Cyadonia is a new sliding block puzzle game in the vein of Blockoban or Orbox B, and well you might wonder why you would need such a thing. Especially when you first start up Cyadonia, it seems like a poor cousin to some recent entries in the field of schlepping blocks from A to B. There's no sound, the puzzle designs seem basic, and the main character is an insubstantial-looking Iron Cross that morphs and twitches in a manner unbefitting of a hero. In my humble, obviously somewhat random, opinion.
What the simple production values are hiding is that James Newcombe, the author of Cyadonia, has packed the game with every idea for a tile-based puzzler you can think of, including pushable blocks, lasers, teleports, bouncy blocks, key-and-lock combinations, invisible blocks, mines, remote-controlled blocks, remote-controlled mines, remote-controlled sandwiches, remote-controlled mirrors for reflecting lasers… actually wait. Maybe it would be easier if I listed the stuff Cyadonia doesn't feature:
Bunnies and ninjas.
There, that was easy. Anyway, there are tthhrreeee hhuunnddrreedd levels in Cyadonia, and such a number deserves to be written all stretched out like that. They are sub-divided between 20 smaller areas, and you can skip around freely between sections, though bear in mind that objects introduced in the earlier levels get re-used in the later, more complicated puzzles.
In a curious development for a Flash-based game, there is no mouse control whatsoever; even the menus are operated by keyboard. Just control your Cyad cross-thingy with the [arrow keys]. Press a direction, and it will shoot that way until it hits a wall. Your goal is to bring the Cyad to the green exit with a blinking X. On many levels, the exit block is inaccessible until you collect all the diamonds scattered about the room. Some levels have a timer.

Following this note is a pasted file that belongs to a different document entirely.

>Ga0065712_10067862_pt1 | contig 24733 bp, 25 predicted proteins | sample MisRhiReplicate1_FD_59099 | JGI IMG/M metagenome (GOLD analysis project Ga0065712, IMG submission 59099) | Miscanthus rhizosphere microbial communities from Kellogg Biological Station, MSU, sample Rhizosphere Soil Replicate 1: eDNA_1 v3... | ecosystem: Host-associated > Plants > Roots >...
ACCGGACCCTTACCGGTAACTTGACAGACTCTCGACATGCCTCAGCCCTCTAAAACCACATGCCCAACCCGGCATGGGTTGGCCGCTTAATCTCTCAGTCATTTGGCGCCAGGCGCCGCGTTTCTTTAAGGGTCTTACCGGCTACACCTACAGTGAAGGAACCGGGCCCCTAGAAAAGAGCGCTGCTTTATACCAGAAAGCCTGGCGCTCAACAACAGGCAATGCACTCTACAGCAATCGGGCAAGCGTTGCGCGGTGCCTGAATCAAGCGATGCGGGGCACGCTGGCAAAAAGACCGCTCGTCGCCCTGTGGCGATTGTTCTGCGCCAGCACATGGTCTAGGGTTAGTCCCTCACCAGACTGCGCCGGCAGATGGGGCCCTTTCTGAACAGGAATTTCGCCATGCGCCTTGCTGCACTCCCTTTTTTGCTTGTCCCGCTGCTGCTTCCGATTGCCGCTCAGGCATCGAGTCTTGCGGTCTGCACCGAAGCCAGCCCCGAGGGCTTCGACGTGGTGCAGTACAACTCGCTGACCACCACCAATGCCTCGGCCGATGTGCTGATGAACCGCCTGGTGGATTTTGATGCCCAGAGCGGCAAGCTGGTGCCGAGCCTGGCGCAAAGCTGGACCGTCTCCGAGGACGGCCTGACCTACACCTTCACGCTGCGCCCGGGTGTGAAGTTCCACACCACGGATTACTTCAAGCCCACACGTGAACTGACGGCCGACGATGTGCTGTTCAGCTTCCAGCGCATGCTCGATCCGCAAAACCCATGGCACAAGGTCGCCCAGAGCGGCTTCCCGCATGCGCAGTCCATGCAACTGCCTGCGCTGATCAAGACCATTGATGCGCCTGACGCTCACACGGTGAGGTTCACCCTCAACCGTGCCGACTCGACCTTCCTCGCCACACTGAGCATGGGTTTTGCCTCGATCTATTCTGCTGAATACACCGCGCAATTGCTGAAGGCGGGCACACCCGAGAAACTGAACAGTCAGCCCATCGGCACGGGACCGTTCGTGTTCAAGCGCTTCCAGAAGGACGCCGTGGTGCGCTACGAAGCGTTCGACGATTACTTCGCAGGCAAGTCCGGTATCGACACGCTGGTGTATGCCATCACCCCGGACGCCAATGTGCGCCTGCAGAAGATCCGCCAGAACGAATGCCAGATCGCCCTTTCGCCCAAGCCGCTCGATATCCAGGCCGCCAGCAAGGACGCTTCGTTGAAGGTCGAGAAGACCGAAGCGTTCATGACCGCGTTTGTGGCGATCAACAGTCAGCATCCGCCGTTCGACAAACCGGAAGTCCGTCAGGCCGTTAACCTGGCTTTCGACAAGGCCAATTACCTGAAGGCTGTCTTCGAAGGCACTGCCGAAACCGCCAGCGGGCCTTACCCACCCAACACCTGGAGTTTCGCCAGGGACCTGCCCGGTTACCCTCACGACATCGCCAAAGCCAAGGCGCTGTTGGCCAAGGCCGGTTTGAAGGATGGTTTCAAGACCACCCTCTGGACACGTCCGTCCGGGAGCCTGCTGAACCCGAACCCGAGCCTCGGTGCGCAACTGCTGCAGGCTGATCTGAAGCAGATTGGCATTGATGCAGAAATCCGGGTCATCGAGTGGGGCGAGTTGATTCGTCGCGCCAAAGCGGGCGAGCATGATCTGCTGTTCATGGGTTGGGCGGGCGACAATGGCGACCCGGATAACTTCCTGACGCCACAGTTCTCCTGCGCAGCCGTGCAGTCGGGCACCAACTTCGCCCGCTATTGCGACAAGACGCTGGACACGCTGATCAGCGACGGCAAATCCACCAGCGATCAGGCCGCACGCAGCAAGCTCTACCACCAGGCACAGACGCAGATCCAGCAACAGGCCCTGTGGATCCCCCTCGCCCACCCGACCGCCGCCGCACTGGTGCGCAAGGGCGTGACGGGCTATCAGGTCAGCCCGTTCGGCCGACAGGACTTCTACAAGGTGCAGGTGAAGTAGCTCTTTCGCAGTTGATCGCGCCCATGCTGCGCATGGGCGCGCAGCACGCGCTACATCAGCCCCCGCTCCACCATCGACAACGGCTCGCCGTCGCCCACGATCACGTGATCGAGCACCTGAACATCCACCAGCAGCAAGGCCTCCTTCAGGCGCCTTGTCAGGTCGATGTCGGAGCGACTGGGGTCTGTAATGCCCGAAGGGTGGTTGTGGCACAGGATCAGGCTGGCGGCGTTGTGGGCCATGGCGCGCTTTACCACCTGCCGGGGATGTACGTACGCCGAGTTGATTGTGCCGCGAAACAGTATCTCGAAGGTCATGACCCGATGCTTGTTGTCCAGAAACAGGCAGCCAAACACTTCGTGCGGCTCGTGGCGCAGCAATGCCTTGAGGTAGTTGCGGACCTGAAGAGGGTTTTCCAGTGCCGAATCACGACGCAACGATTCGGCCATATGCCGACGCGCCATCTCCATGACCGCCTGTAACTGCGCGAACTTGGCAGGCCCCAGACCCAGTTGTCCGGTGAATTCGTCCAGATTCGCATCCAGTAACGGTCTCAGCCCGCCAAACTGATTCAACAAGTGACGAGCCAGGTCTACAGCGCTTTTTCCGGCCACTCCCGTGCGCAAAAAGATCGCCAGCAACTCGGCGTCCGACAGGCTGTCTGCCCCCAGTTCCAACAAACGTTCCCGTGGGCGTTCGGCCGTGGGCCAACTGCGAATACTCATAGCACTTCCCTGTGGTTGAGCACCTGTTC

Analysis: The downside of putting every idea you've ever had into a single game is that it might not do any one thing well. Cyadonia's puzzles don't always have the elegant, tuned feeling that I look for in my block-shoving excursions, and that's doubtless because the quality got spread out. However, there are just so many of them, with so many good ideas sprinkled into the mix, I have to give the complete experience a hearty (or rather, brainy) thumbs-up. Some of the giant puzzles later in the game are so convoluted and peppered with every trick in Cyadonia's considerable arsenal, they would make Chip's Challenge proud.
The sparse action elements are probably least successful; when you have to press a slow-motion key to help aim a laser through a wall gap, you're pretty far from Cohesive Puzzle Design Land, but if those things irritate you, feel free to solve one of the other 250 levels.
Likewise, if you're jonesing for the missing music, let me suggest the mellow electronic stylings of Newcolator's audio page.
There aren't really any brand-new ideas in Cyadonia, but it borrows so liberally from all across the tile puzzle spectrum, it feels more like culmination than exploitation. My favorite part of the game is how the later sections tell little abstract stories with their little abstract tiles, as though you are making your way room by room through an Aztec temple, for example. Basically, it's just a mammoth puzzle game with an incredible amount of variety. It could be tighter, but it couldn't be much more ambitious.